Wind output sets new records in Europe as prices fall to zero-subsidy levels

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Wind energy has set new records in Europe, accounting for 20% of all demand, with wind, solar and hydro producing twice as much as coal and gas in afternoon.

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Wind energy has set new records in Europe, accounting for 20 per cent of all electricity demand on September 11, with the output of offshore wind at unprecedented levels.

The benchmark, recorded by Wind Europe, comes as new energy tenders in the UK saw a dramatic fall in off-shore wind prices to levels where it will receive no subsidy, as explained in this analysis by Simon Evans from Carbon Brief. A similar result was achieved in a German energy auction early this year.


On Monday, wind power accounted for 19.6 per cent of the total electricity demand in Europe, with offshore wind reaching a record level of 11,484MW at 11pm – as noted by the industry group Wind Europe on its website.

OffshoreOnshoreOver the day, onshore wind produced 1,360GWh of electricity, and offshore wind 251GWh of electricity, and remarkably the output was relatively stable across the day.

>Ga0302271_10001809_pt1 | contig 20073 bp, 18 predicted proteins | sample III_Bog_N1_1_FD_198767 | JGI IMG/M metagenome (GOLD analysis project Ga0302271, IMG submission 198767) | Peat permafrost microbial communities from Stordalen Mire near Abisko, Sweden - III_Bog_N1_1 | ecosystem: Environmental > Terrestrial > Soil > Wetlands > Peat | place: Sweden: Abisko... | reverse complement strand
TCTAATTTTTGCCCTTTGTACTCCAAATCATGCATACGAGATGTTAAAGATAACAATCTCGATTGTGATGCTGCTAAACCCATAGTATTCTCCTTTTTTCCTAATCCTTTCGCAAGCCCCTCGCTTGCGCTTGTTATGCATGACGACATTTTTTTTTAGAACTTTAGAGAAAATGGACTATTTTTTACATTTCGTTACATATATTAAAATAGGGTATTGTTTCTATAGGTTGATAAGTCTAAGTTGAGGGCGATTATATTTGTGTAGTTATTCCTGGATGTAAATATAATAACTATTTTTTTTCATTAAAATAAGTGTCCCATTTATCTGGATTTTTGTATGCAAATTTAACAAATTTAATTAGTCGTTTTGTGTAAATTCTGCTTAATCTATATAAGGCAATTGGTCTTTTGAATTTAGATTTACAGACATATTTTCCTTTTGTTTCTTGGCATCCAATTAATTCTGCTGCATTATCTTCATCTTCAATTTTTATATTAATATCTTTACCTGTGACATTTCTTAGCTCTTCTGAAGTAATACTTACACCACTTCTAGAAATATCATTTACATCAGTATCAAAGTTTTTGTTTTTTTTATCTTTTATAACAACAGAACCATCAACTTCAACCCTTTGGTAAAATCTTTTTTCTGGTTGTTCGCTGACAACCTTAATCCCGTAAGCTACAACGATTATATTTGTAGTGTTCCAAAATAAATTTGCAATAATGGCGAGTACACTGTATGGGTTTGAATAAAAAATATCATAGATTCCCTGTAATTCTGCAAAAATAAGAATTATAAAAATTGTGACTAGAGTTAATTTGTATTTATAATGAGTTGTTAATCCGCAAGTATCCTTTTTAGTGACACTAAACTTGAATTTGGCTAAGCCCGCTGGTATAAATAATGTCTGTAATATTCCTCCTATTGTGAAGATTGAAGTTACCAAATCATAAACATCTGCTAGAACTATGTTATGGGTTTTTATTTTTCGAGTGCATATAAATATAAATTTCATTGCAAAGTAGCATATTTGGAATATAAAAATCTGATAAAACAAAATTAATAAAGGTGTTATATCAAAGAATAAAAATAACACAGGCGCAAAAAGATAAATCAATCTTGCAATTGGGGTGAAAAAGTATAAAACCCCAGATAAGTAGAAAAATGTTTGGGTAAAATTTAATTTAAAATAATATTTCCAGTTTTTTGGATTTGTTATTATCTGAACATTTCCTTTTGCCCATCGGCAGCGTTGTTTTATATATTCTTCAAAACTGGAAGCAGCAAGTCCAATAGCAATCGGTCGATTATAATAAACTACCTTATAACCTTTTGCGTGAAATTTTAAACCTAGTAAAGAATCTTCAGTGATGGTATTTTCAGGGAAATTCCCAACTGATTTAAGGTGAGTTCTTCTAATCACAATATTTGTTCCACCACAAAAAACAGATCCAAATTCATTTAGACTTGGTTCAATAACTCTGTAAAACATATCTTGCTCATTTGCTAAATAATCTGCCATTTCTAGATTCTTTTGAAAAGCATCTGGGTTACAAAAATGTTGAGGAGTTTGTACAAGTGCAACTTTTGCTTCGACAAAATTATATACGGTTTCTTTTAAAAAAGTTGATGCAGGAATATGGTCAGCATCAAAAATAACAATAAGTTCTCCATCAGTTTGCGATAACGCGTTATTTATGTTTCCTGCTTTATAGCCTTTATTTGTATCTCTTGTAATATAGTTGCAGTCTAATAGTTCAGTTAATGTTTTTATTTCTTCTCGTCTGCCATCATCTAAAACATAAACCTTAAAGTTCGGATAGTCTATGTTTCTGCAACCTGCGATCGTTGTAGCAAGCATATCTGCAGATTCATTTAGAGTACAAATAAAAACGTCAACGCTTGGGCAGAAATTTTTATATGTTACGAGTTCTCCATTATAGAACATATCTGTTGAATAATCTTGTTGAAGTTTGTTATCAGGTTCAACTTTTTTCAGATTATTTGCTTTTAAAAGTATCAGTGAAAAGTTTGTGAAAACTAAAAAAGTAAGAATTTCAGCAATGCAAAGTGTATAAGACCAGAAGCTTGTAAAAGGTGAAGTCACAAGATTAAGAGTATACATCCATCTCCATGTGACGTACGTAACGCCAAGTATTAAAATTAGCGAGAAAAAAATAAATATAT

Over the day, wind accounted for 83 per cent of Denmark’s electricity demand, and 54 per cent of Ireland’s demand and 42 per cent of Germany’s electricity demand.

Other countries with notable contributions from wind energy included Portugal (29 per cent), UK (29 per cent), Netherlands (25 per cent) and Spain (24 per cent).

 At the peak of wind energy, around 3pm, there was also another 33GW of solar power being produced in Europe and a further 55GW of hydro power.

Which meant that the combined output of wind and solar (105GW) was above that of coal and gas (85GW) and the combined output of wind, solar and hydro (160GW) almost double that of coal and gas.


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  1. Chris Fraser 2 years ago

    In Australian politics, they think wind is something you want to avoid.

  2. Chris Drongers 2 years ago

    Judith Sloane will likely ignore this. The Australian’s Simon Benson’s column pointing out the large number of coal-fired power plants announced seems at odds with John Durie’s more nuanced summery of changes and price drivers in Australia and the world powindustries.

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